Benefits of an Irrevocable Life Insurance Trust as Security for Support
by Kira S. Masteller and Anthony D. Storm
Divorce or separation agreements often require one spouse to maintain life insurance as security for their support obligation. Attorneys often do not address the tax implications if the insured spouse owns the policy.
Often life insurance will create an estate tax that would NOT otherwise exist by adding a windfall to the insured’s estate upon death. The death benefit of a life insurance policy owned by the insured spouse will be included in his or her estate for estate tax purposes. When the insured owns his or her life insurance policy, he or she has “incidents of ownership”, such as withdrawing cash value, assigning the cash value as collateral, or changing the beneficiary during his or her lifetime.
In order to keep the death benefit OUT of the insured’s estate for estate tax purposes, the insured can create an Irrevocable Life Insurance Trust, commonly referred to as an ILIT.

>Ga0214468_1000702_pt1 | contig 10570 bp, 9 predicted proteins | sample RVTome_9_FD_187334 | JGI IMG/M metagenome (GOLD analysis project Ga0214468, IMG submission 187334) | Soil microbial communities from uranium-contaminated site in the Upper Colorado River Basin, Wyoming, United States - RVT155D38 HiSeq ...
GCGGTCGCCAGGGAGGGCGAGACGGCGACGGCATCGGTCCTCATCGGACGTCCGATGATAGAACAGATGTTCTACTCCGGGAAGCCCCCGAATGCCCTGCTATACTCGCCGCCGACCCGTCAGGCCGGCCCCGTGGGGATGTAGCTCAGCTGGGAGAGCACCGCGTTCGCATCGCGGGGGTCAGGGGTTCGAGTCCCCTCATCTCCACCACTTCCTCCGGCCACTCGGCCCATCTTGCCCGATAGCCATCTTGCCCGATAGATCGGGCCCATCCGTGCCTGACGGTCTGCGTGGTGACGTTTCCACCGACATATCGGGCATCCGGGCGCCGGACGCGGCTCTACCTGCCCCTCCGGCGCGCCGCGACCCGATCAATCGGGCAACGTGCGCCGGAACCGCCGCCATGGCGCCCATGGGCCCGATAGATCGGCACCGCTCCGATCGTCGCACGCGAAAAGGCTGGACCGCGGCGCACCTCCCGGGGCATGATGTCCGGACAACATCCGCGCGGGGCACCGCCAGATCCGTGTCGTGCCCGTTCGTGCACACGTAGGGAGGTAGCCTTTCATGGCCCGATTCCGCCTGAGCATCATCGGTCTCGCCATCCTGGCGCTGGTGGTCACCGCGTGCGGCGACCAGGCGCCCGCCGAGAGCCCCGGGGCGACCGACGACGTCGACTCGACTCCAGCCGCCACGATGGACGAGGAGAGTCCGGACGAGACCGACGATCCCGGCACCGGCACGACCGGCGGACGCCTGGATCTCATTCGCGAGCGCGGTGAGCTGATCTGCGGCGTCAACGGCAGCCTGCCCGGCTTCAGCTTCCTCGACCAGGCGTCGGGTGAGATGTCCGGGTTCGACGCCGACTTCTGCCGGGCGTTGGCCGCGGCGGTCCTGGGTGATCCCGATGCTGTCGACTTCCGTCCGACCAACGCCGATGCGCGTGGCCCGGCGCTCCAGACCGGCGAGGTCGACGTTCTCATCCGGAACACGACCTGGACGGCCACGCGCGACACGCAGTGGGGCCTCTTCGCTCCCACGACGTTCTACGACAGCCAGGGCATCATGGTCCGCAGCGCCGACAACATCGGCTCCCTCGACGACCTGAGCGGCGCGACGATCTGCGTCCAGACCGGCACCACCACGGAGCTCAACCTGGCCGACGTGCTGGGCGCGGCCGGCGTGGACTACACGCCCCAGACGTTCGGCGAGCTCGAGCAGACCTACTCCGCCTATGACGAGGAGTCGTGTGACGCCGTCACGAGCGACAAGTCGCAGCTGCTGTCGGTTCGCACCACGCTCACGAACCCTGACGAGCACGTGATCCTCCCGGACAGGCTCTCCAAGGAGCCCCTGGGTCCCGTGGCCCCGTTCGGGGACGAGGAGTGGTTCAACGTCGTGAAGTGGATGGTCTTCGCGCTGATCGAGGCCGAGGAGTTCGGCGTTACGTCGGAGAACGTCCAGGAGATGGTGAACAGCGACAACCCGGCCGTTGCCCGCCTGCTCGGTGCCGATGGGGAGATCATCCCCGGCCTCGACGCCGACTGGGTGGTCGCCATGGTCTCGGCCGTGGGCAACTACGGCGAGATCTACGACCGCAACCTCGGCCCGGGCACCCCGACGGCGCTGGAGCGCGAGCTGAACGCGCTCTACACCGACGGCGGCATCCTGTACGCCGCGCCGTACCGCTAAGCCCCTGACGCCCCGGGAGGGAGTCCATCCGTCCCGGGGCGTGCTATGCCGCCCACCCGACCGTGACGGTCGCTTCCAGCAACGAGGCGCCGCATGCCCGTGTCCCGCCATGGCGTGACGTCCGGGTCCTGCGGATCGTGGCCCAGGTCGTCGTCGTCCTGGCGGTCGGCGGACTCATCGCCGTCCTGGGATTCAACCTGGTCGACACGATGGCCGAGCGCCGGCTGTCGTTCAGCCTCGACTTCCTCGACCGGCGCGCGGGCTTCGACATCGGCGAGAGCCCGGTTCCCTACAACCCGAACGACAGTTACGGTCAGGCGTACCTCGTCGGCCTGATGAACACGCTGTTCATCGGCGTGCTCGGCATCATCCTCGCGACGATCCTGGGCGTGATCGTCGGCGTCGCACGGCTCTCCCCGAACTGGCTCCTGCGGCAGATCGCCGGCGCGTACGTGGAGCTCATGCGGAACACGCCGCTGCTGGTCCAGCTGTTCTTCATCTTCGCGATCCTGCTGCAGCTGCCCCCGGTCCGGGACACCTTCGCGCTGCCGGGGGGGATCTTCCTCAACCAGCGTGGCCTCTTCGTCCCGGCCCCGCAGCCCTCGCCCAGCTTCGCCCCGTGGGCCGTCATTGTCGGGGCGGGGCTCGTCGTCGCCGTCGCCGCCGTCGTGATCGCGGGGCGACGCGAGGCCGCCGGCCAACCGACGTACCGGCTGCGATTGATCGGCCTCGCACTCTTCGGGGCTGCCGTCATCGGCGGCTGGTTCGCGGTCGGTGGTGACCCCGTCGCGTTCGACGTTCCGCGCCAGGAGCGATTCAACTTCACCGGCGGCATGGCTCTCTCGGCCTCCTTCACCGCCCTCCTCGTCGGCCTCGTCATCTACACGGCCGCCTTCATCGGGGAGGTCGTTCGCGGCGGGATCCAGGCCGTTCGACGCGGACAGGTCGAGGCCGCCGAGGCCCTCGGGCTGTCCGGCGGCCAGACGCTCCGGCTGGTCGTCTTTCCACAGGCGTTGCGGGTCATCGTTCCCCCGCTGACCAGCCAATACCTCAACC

Once created, the Trustee of the ILIT will own the life insurance policy, NOT the insured. As a result of having the ILIT own the policy, the insured avoids incidents of ownership and the tax implications associated therewith.
The ILIT will also be the beneficiary of the life insurance policy resulting with the death benefit being held for the ex-spouse, children or other beneficiaries until certain ages, and can provide liquidity to an insured’s taxable estate, without having the death benefit itself be exposed to estate tax.
Should the insured pass away before a support obligation is complete, the death benefit related to the support for the benefit of the ex-spouse would be administered by the Trustee of the ILIT pursuant to the terms of the Marital Settlement Agreement/Judgment. The residue of the death benefit, if any, would pass to the other named beneficiaries via the ILIT with no Court proceeding.